3) Hylters Chance – Worcester (26 August 1998)
Not many of you will remember this horse, or for that matter the horse that should have won, but I bet somebody will. I do, and I know there is a man in Bristol who will – it’s funny, the weird connections horse racing can make. There is a story behind this race so rare that it has never (to my knowledge) been repeated since, and it is a story that has to be told unabridged from my book Around The Races In Eighty Days.
Once upon a time, when I was a young man training to be a teacher, I was assigned to a school in South Gloucestershire. I was given a mentor, an experienced chap with a reputation for taming even the most unruly of classes. As a wide-eyed innocent, searching for my persona in the classroom, I admired Ivan for his no-nonsense style and fearsome approach. It wasn’t until I realised he was a horse racing fan that my admiration turned to friendship.
Ivan also wrote the timetable, which as luck would have it often resulted in some gaps in his timetable on Tuesday, Wednesday or Thursday afternoons (remember, the Cheltenham Festival was only three days back then). So it was, in the March of 1998, that I was told I would be having an extra class that Wednesday afternoon – Ivan’s Year 8s, who were otherwise messing up his free afternoon. Whilst I tried (and failed) to stop them throwing Pritt Sticks at each other, he watched my beloved One Man win the Queen Mother Champion Chase, and in all honesty, I didn’t begrudge him one bit. I smiled as he later recalled the scenes after the grey’s momentous victory, the cheers ringing in his ears as he watched from the overpass when our hero returned to the stable block.
And so we forged a strong bond through the joyous highs of Festival justice and the savage lows of Aintree despair, as well as through the imperceptible complexity and extreme privilege that was teaching. He was the perfect mentor for me, despite me not realising for another six years that I couldn’t be him in the classroom. I had to be myself, because at some point the mask would slip and there would be nowhere left to go. But that’s another story.
Anyway, in the long summer of 1998, in the gap between me finishing my training and starting my career, we toured the tracks of the region. Ivan wanted to become a professional gambler, a period he now refers to as his mid-life crisis, but over that summer he won a substantial sum and came pretty damn close to finally giving up the day job. He was on a good run, and we went to Worcester one sunny afternoon to back an old favourite called Zaitoon, trained by the late and mostly-great David Nicholson. I think the money we both had on this grand old chaser differed by a multiple of 1,000, I kid you not. Somehow it didn’t matter though. The 11/4 favourite jumped fluently under top weight, galloped his rivals into submission, and from a long way out there was only one winner. Coming to the last some 30 lengths clear we held our breath – things happen in jump racing – but the brave old stalwart didn’t let us down, clearing the fence cleanly and cantering towards the line.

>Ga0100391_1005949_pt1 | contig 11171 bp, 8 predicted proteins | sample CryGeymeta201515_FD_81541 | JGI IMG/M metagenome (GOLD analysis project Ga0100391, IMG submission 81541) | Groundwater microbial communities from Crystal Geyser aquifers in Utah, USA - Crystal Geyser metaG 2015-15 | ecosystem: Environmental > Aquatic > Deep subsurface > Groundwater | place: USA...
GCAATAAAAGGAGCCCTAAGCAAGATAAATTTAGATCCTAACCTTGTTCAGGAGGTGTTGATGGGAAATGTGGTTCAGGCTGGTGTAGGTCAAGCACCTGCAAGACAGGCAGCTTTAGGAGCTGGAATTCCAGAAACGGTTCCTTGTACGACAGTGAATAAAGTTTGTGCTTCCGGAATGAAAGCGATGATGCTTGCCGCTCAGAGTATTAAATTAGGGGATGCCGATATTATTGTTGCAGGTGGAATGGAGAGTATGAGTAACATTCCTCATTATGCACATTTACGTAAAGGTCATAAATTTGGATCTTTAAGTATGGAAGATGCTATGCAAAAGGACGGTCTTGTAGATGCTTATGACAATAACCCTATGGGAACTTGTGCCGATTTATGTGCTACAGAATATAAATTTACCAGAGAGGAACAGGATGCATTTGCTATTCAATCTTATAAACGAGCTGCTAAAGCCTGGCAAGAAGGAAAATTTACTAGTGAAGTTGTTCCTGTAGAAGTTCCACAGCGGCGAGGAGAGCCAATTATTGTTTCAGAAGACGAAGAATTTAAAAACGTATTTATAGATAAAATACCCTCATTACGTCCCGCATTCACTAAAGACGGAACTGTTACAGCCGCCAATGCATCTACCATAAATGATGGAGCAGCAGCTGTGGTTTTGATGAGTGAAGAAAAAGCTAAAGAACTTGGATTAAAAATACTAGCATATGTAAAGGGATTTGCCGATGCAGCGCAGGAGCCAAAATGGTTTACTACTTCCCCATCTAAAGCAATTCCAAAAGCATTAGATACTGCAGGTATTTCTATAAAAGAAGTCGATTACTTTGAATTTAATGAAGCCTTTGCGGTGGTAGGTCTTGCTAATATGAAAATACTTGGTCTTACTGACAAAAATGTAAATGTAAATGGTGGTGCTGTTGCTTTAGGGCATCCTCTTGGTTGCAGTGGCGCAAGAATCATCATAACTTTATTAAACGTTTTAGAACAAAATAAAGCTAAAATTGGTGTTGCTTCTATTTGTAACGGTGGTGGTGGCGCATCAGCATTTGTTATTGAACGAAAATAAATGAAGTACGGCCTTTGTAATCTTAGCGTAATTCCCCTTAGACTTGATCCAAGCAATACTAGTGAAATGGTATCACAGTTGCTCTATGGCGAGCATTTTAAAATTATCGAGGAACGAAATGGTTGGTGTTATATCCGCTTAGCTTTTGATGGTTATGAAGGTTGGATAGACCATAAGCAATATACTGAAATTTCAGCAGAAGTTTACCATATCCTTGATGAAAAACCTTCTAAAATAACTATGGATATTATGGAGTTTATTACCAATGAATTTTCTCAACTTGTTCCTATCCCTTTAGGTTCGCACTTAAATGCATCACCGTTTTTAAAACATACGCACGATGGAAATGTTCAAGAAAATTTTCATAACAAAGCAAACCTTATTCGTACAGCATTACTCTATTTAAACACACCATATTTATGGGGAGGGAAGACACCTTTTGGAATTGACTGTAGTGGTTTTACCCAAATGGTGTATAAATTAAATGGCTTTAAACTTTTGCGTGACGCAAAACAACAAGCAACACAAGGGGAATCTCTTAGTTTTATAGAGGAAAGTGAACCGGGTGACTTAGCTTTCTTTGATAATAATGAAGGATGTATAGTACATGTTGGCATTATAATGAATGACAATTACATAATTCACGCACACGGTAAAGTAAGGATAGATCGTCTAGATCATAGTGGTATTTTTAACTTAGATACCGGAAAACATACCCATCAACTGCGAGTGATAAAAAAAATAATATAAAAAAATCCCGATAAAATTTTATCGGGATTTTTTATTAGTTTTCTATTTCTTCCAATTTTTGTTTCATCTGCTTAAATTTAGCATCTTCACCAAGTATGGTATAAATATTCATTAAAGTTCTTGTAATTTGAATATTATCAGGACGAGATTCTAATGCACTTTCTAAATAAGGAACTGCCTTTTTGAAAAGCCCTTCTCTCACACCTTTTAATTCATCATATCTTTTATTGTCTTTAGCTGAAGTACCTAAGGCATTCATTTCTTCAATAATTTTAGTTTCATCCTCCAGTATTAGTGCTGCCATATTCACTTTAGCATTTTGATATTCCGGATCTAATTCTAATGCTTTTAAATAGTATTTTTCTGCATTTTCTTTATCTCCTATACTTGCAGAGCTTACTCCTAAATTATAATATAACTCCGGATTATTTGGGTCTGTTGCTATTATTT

Ivan and I both started walking down the concrete steps to collect – him to literally start a new life, me to be part of the moment, and us both to celebrate like never before. Suddenly we became aware of a hush in the crowd, and we looked up from our footings on the steps. The horse still looked fine as it approached the line, and the jockey Richard Johnson sat motionless on top. But people in the crowd were pointing back down the track, to where somebody standing just after the last fence was holding something up in the air, like a small rug or perhaps some sort of bag.
Zaitoon was disqualified because his weight cloth slipped off just after the last fence, within sight of the post. Of course, running the last 100 yards without the extra weight hadn’t made a blind bit of difference to the result, but rules are rules, and Nicholson took full responsibility for the incident. I suggested that Ivan should send the betting ticket to The Duke to see if he wished to be held financially responsible as well. We saw out the evening in Worcester as best we could in the circumstances – getting blind drunk and lamenting what could, what should, have been. They somehow let us in to a snooker club and I’ve no idea how the cloth survived unscathed.
So Ivan never became a professional gambler, and I realised there was no such thing as a dead cert, even if your horse jumped the last 30 lengths up and cruising. The betting exchanges now record in great and stark detail the regular occurrences of the unimaginable occurring, but they can never show the whole picture. Behind every massive fluctuation of the in-running odds there are winners and losers, a hidden human cost that cannot be properly quantified in purely monetary terms.
It is interesting that in all my years of punting I have never let my passion become a problem. Whilst my stakes have undoubtedly increased over time, I have never bet more than I could afford to lose. I don’t say this because I feel morally superior to those with a gambling problem. I have enough problems of my own to realise how fallible we all are, but luckily none of them are gambling related. And I suppose that’s it, really. In the end I may have been incredibly lucky to watch Zaitoon be incredibly unlucky. And although I’ve never admitted it to myself, I may even have something to thank David Nicholson for. I’m not sure Ivan would say the same though.
Zaitoon went on to win three more times, all at Worcester, amassing £50,000 in win and place prize money. He was retired in 2001.